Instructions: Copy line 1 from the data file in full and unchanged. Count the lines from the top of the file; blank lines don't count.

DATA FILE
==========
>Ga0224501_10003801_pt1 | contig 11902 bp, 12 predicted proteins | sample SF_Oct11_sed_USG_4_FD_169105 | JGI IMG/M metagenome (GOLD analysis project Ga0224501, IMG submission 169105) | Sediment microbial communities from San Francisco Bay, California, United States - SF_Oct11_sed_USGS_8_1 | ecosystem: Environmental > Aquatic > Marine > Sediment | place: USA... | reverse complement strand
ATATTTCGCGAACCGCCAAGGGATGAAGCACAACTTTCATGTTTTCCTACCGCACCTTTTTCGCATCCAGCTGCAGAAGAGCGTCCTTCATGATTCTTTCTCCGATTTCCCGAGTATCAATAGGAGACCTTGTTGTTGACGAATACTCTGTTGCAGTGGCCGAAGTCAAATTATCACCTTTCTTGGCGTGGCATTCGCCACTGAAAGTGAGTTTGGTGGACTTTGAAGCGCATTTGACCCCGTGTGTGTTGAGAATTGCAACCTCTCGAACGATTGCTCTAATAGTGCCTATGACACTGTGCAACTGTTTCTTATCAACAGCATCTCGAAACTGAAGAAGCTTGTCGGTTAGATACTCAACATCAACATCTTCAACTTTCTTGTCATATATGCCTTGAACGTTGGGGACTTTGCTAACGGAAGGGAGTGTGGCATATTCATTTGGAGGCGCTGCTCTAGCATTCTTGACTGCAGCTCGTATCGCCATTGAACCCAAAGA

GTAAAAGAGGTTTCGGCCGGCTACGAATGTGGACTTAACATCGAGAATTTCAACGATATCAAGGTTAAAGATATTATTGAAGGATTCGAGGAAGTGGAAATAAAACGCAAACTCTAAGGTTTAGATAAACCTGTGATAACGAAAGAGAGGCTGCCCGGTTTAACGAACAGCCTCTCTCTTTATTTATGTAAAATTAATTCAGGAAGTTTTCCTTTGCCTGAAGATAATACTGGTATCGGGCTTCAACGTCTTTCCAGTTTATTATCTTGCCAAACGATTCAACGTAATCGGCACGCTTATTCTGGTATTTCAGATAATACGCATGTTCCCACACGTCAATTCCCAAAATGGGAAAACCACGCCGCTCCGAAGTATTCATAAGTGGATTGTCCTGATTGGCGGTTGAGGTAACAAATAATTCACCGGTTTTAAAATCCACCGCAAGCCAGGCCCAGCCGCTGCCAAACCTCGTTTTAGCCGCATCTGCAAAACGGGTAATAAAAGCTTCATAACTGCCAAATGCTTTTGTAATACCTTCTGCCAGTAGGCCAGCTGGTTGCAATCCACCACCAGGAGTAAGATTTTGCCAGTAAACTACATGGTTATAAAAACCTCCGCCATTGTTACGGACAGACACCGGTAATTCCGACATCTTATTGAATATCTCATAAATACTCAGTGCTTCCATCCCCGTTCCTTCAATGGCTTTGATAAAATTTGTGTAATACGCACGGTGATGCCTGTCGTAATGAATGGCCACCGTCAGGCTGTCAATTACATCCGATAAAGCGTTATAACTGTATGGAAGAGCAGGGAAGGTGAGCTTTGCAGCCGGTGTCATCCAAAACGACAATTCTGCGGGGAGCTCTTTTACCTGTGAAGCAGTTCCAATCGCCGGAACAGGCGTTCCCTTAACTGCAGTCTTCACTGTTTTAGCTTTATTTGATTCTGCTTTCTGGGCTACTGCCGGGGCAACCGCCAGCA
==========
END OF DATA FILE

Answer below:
>Ga0224501_10003801_pt1 | contig 11902 bp, 12 predicted proteins | sample SF_Oct11_sed_USG_4_FD_169105 | JGI IMG/M metagenome (GOLD analysis project Ga0224501, IMG submission 169105) | Sediment microbial communities from San Francisco Bay, California, United States - SF_Oct11_sed_USGS_8_1 | ecosystem: Environmental > Aquatic > Marine > Sediment | place: USA... | reverse complement strand